Mr. Graff joined outgoing Special Representative Ismail Ould Cheikh Ahmed, and the Secretary-General’s Special Envoy on Ebola, David Nabarro, on a visit to Freetown, Sierra Leone, during which they were briefed by the National Ebola response Centre (NERC) on efforts to achieve zero transmission.

“They were informed that Kambia District was still a transmission epicentre due in part to it neighbouring Forécariah in Guinea, which continues to record a high number of Ebola cases,” the UN Mission for Ebola Emergency Response (UNMEER) reported.

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Ebola Situation Report - 29 April 2015

WHO                                                                                                   April 29, 2015

Weekly report

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Update of Earthquake in Nepal

                                  CLICK ON MAP IMAGE BELOW TO ENLARGE (1 page .PDF file)


Unbelievable devastating 7.9 rector scale earthquake hit in Nepal on 25
April 2015 and destroyed of property and loss of human
lives, infrastructures, cultural and religion heritages within a minute.
The death toll has reached 5,026. Over 10,227 people have been reported
injured. Rescue efforts are under way. Most of the people of affected areas
are staying outside of home because of fear.  People from the worst hit
districts of Sindhupalchok, Nuwakot, Rasuwa, Gorkha and Dhading which are
surrounding districts of capital Kathmandu, have complained of delayed aid.

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Managing health crises after Ebola


SCI DEVELOPMENT NET                                                                                April 29, 2015
(includes links to five feature stories and editorials on communication issues and other subjects.)
The outbreak of Ebola that has affected West Africa since December 2013 is the largest to date, with enormous human and economic costs. It has also exposed weaknesses in the global response system, including the handling of communication and complex social responses. What can we learn from this to better manage future health emergencies?

This Spotlight presents an in-depth analysis including opinions, facts and figures, and key resources. It features commentary by Sylvie Briand of the WHO, Rosamund Southgate of Médecins Sans Frontières and Annie Wilkinson of the Institute of Development Studies. 

It includes first-hand accounts by researchers with experience in the field, and interviews with social science expert Melissa Leach and communications managers at Médecins Sans Frontières-UK and BBC Media Action.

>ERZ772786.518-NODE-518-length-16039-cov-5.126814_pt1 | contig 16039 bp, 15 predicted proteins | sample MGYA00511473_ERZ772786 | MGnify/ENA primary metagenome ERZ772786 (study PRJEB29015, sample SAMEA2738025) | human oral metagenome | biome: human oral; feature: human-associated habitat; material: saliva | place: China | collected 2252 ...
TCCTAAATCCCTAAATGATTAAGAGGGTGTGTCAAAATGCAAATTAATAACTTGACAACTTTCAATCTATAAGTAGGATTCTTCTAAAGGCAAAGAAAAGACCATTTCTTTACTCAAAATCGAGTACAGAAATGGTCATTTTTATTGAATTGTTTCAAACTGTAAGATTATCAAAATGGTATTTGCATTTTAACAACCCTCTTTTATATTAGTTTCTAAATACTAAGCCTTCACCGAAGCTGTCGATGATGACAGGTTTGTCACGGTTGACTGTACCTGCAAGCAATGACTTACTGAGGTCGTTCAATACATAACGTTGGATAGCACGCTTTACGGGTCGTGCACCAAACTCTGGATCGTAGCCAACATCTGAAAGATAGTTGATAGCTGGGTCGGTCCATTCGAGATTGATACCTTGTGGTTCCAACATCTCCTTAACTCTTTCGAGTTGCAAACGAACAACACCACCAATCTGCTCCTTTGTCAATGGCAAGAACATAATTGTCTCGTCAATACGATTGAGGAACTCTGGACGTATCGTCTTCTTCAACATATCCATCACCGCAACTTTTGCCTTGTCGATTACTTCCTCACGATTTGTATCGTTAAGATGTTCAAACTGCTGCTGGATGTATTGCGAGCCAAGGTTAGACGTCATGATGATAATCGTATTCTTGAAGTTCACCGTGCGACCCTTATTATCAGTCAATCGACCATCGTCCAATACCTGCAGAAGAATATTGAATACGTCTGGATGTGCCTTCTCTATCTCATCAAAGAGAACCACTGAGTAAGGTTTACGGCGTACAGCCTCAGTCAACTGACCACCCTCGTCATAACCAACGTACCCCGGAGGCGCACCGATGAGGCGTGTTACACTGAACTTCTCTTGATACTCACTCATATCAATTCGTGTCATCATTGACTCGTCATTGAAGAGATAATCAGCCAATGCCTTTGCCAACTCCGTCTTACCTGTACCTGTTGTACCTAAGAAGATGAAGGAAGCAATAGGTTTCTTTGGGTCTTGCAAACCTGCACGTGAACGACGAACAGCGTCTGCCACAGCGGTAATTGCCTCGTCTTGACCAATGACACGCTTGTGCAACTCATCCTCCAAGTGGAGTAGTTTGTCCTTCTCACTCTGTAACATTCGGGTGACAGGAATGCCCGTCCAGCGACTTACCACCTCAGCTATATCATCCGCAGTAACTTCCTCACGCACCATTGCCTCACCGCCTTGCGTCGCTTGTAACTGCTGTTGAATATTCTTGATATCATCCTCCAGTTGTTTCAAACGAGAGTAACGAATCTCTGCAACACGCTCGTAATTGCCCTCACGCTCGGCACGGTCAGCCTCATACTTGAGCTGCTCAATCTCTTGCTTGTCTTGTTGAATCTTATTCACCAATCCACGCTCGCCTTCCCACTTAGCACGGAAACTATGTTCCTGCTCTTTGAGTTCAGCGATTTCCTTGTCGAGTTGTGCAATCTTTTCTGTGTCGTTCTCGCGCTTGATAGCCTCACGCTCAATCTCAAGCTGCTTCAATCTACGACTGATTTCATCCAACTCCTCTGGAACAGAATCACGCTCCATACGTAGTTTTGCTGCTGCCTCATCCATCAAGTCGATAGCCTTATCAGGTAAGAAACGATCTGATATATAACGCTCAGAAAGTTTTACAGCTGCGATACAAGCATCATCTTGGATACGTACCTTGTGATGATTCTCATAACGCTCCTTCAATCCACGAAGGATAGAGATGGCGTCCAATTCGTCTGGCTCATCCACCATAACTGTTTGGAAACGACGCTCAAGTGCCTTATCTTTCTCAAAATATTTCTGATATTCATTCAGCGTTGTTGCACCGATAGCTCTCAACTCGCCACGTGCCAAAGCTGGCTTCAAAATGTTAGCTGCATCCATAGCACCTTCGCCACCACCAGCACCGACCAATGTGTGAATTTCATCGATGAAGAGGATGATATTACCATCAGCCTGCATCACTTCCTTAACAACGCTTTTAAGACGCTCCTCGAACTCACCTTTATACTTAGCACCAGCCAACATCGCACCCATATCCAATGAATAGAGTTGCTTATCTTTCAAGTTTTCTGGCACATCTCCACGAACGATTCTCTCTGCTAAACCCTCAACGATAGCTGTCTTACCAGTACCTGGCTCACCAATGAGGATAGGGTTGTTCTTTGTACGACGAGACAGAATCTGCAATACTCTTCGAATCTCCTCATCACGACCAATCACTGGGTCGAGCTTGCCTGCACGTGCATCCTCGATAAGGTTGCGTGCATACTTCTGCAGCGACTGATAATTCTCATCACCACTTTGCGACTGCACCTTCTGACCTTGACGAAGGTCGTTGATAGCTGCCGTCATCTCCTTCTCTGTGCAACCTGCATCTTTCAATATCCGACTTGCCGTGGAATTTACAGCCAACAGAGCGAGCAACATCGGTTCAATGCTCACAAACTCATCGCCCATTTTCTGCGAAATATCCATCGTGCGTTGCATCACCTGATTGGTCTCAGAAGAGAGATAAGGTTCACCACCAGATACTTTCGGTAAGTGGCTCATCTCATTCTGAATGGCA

Read complete articles.

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Nepal - Female Community Health Volunteers (FCHV)


The national Female Community Health Volunteer (FCHV) Program was introduced in 1988, under the Public Health Division of the Ministry of Health (MOH), Government of Nepal. By 1995, the program was established in all 75 districts.  FCHVs are currently assisting with primary health care activities and acting as a bridge between government health services and the community. They are local community women from various ethnic groups; 42 percent have never attended school.

Since inception of the program, FCHVs have served as frontline local health resource persons who provide community-based health education and services in rural areas, with a special focus on maternal and child health and family planning.

USAID - Nepal - Female Community Health Volunteers (4 page .PDF file)

USAID - Female Community Health Volunteers

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Google and Facebook Help Nepal Earthquake Survivors and Contacts Connect

NEW YORK  TIMES  by Karen Zraick                                                                   April 28, 2015

In decades past, after a large-scale natural disaster, the people affected and their friends and loved ones often struggled to reconnect. In New York City after the Sept. 11 attacks, for example, phone lines were disrupted and people resorted to pinning missing-persons posters around the city.

But now technology and social media are transforming the ways individuals and organizations regroup after disasters and allowing people quicker access to information.